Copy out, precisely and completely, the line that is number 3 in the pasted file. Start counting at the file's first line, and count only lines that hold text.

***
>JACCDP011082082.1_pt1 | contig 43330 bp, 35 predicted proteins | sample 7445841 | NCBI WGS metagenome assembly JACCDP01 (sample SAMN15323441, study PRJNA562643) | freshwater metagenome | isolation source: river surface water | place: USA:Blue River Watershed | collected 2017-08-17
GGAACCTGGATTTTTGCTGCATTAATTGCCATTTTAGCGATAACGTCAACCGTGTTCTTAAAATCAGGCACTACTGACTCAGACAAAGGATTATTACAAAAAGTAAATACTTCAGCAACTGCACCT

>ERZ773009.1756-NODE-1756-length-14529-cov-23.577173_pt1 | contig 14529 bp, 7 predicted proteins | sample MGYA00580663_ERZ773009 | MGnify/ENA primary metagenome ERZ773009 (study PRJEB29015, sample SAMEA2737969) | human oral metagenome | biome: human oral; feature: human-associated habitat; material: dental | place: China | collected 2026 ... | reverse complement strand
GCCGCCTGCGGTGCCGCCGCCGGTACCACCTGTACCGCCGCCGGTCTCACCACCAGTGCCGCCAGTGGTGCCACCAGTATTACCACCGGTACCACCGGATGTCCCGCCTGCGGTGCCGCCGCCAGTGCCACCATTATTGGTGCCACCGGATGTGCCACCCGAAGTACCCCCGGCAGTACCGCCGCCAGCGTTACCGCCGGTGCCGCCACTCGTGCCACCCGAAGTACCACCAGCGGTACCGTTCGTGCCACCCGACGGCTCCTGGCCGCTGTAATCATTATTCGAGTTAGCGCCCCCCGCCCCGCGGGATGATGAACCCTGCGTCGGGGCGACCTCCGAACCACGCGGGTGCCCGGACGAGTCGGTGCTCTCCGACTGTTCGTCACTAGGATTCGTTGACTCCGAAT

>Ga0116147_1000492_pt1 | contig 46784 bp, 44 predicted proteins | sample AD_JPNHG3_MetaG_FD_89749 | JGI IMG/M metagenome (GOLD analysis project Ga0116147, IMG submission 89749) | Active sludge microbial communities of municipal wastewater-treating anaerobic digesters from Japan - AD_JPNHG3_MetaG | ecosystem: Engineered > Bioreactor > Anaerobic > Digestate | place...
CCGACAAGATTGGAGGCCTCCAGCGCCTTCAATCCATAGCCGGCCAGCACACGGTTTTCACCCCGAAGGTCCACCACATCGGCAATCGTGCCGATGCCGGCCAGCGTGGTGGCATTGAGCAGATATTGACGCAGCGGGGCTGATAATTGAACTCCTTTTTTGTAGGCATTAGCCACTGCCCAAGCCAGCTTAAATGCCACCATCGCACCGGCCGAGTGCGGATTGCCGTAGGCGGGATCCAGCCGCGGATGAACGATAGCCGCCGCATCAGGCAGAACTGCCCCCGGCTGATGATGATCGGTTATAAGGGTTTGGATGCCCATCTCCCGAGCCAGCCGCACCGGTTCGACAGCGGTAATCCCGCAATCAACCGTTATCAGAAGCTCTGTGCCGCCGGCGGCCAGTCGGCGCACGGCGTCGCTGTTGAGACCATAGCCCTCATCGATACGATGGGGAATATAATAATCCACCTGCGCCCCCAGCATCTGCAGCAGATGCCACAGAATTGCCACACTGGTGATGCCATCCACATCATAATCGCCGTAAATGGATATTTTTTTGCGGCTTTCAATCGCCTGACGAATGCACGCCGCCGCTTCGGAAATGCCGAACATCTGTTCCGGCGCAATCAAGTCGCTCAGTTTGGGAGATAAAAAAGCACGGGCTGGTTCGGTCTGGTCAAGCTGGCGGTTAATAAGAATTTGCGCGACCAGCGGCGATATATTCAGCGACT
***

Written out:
>ERZ773009.1756-NODE-1756-length-14529-cov-23.577173_pt1 | contig 14529 bp, 7 predicted proteins | sample MGYA00580663_ERZ773009 | MGnify/ENA primary metagenome ERZ773009 (study PRJEB29015, sample SAMEA2737969) | human oral metagenome | biome: human oral; feature: human-associated habitat; material: dental | place: China | collected 2026 ... | reverse complement strand